10 Traits of a Great Teacher

Teaching is one of the most important professions in every country in the world.  It determines personal and national development in every sphere of activity.  There are good and bad teachers who inspire or demotivate students.  One has to be careful in selecting teachers since they can either improve or hinder the instructional process.  Fortunately, most teachers show commitment to the task.  After considering various literature reviews and my own experience as a former principal, I have chosen the following 10 traits which are shared by  most great teachers.  Of course any serious teacher can develop these traits.  This is not an exhaustive list of the traits or characteristics of a great teacher, by any means.

1.  Great teachers know their subject(s) and the curriculum very well.  They plan and prepare their lessons thoroughly and set very clear learning goals and objectives for each lesson.

2.  They are highly committed to the education of their students.  Their work ethic is impeccable and they are punctual and regular in terms of their own attendance.

3.  Great teachers demonstrate a genuine love for children and young people.  They still see teaching as a vocation and they provide excellent pastoral care for their charges.  They serve as role models for them and develop productive relationships of trust with them.

4.  Great teachers are patient.  They take the time to understand and remediate students’ learning problems.  They respect their students and they know that students learn by doing.  They engage students and vary their teaching methods according to differing student needs.  They teach critical thinking, problem-solving, and decision making.

5.  They have high expectations for their students.  This belief in the ability of their students motivates the students and pushes them to higher academic and extracurricular performance levels.

6.  Great teachers are calm, firm, fair and consistent in dealing with students.  They maintain discipline and manage their classrooms well.

7.  They have a sense of humour.  Judiciously used humour can defuse boredom and tension in the classroom.  It also helps in dealing with difficult students.  However, they never insult or humiliate any student.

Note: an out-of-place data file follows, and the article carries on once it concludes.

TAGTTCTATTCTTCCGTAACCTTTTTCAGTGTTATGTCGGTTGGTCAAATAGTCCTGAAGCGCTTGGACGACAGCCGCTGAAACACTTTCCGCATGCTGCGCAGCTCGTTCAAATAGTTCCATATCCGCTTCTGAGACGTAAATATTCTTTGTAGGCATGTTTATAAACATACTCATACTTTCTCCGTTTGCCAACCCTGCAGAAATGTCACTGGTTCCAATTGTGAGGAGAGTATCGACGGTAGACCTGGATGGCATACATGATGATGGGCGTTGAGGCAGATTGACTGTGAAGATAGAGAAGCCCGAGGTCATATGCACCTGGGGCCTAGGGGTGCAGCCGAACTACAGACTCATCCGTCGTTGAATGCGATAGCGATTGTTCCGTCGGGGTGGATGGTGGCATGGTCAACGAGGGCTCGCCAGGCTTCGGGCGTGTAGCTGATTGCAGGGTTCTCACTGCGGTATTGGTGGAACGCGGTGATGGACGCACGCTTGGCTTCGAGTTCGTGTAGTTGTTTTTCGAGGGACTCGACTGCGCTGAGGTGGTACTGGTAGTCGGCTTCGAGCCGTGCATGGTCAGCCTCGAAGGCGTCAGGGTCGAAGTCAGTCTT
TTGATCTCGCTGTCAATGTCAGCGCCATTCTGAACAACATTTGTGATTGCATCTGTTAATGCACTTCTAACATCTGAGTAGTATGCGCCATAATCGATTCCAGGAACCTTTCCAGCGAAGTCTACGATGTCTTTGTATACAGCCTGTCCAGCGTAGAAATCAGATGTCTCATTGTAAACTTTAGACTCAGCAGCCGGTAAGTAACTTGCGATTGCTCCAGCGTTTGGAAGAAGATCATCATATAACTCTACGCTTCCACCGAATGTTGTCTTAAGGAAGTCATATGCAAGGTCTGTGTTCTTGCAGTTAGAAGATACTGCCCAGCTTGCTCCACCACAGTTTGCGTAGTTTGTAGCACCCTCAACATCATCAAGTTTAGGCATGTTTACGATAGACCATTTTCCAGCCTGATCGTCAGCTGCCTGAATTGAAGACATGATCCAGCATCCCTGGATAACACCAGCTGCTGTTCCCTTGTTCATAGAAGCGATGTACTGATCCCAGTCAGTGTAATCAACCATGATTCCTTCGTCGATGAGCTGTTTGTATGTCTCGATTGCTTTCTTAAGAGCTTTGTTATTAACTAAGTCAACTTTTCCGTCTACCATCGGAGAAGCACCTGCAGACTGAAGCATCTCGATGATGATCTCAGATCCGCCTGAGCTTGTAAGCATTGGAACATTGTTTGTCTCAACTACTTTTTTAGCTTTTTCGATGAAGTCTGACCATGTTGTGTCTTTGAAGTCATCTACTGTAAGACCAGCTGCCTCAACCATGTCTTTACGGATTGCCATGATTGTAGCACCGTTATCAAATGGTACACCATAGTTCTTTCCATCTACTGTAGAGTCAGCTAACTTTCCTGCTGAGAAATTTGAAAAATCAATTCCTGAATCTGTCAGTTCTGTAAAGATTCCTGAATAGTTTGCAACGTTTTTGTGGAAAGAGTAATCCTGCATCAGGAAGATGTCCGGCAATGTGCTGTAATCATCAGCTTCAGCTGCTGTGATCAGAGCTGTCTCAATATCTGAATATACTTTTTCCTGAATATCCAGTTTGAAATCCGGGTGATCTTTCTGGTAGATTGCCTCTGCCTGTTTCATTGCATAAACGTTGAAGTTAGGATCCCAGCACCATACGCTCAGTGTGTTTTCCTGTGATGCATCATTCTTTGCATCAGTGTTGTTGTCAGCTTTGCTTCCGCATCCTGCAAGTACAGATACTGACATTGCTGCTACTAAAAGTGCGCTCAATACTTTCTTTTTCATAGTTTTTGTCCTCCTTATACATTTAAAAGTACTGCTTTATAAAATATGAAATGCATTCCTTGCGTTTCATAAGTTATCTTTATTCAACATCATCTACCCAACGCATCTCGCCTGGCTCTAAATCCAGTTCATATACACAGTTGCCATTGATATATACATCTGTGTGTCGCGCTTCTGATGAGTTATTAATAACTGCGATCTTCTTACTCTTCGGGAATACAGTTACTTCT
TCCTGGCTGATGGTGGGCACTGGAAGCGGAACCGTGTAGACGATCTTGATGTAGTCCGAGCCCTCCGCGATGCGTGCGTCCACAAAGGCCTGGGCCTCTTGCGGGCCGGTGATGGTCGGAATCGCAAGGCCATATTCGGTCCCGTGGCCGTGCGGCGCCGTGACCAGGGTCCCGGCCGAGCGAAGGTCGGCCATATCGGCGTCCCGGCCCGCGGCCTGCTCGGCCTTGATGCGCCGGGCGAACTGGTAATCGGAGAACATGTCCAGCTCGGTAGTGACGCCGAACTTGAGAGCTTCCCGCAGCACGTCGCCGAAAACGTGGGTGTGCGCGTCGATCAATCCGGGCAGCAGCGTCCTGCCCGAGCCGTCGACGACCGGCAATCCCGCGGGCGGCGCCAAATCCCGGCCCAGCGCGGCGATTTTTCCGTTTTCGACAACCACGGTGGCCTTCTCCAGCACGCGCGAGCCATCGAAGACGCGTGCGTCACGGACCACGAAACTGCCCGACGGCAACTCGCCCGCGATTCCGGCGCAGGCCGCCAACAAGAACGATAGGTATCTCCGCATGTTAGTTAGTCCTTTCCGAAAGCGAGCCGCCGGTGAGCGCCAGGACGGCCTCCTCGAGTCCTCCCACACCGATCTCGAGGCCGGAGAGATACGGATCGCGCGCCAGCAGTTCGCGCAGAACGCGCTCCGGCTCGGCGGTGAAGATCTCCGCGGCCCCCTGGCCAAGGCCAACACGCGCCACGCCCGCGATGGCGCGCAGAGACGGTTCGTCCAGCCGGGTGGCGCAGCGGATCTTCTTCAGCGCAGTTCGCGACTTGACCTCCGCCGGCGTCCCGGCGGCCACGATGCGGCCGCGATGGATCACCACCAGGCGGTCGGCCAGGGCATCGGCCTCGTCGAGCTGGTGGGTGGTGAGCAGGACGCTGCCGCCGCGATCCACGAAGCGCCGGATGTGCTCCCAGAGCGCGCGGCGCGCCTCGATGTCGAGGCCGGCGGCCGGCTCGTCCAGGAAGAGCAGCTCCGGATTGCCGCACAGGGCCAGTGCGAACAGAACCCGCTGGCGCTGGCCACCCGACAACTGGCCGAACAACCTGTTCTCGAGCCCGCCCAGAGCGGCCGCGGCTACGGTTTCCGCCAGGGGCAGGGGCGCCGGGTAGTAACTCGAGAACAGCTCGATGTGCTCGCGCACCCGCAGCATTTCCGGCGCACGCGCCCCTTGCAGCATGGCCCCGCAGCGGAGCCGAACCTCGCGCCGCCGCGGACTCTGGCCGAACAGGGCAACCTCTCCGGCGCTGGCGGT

8.  Great teachers seek professional development at every opportunity.  This is how they improve their instructional skills.

9.  They constantly reflect on their own teaching and student learning problems.  They often make pedagogical changes in order to cater to student needs and they give prompt feedback to students.

10.  Great teachers are good communicators.  They build mutually beneficial relationships with students, colleagues and parents.  This tends to enhance student performance.

Great teachers are hard to replace.  They also possess leadership skills and are often engaged in activities in the wider school arena.  Students never forget them or the nuggets of wisdom they pass on.  Many successful adults today say that they owe this success to a great teacher who took a personal interest in them or inspired them, and helped them to achieve their potential.  Great teachers link learning to real life.

Advertisements

8 thoughts on “10 Traits of a Great Teacher

  1. Trevor, you have added a couple of points about great teachers in your closing paragraph which I think should have been included in the list: great teachers take a personal interest in their students; great teachers link learning to real life.
    I would also add that great teachers know, acknowledge and value their students, their interests and their backgrounds. They make connections with students’ lives and link the development of skills to student interests. You have put content as #1 on your list. I would put students #1 on my list and content further down. Content can be gained easily when the need is there and the skills to access it have been developed. What children are interested in is the path to their learning.

    Like

Leave a Reply

Fill in your details below or click an icon to log in:

WordPress.com Logo

You are commenting using your WordPress.com account. Log Out / Change )

Twitter picture

You are commenting using your Twitter account. Log Out / Change )

Facebook photo

You are commenting using your Facebook account. Log Out / Change )

Google+ photo

You are commenting using your Google+ account. Log Out / Change )

Connecting to %s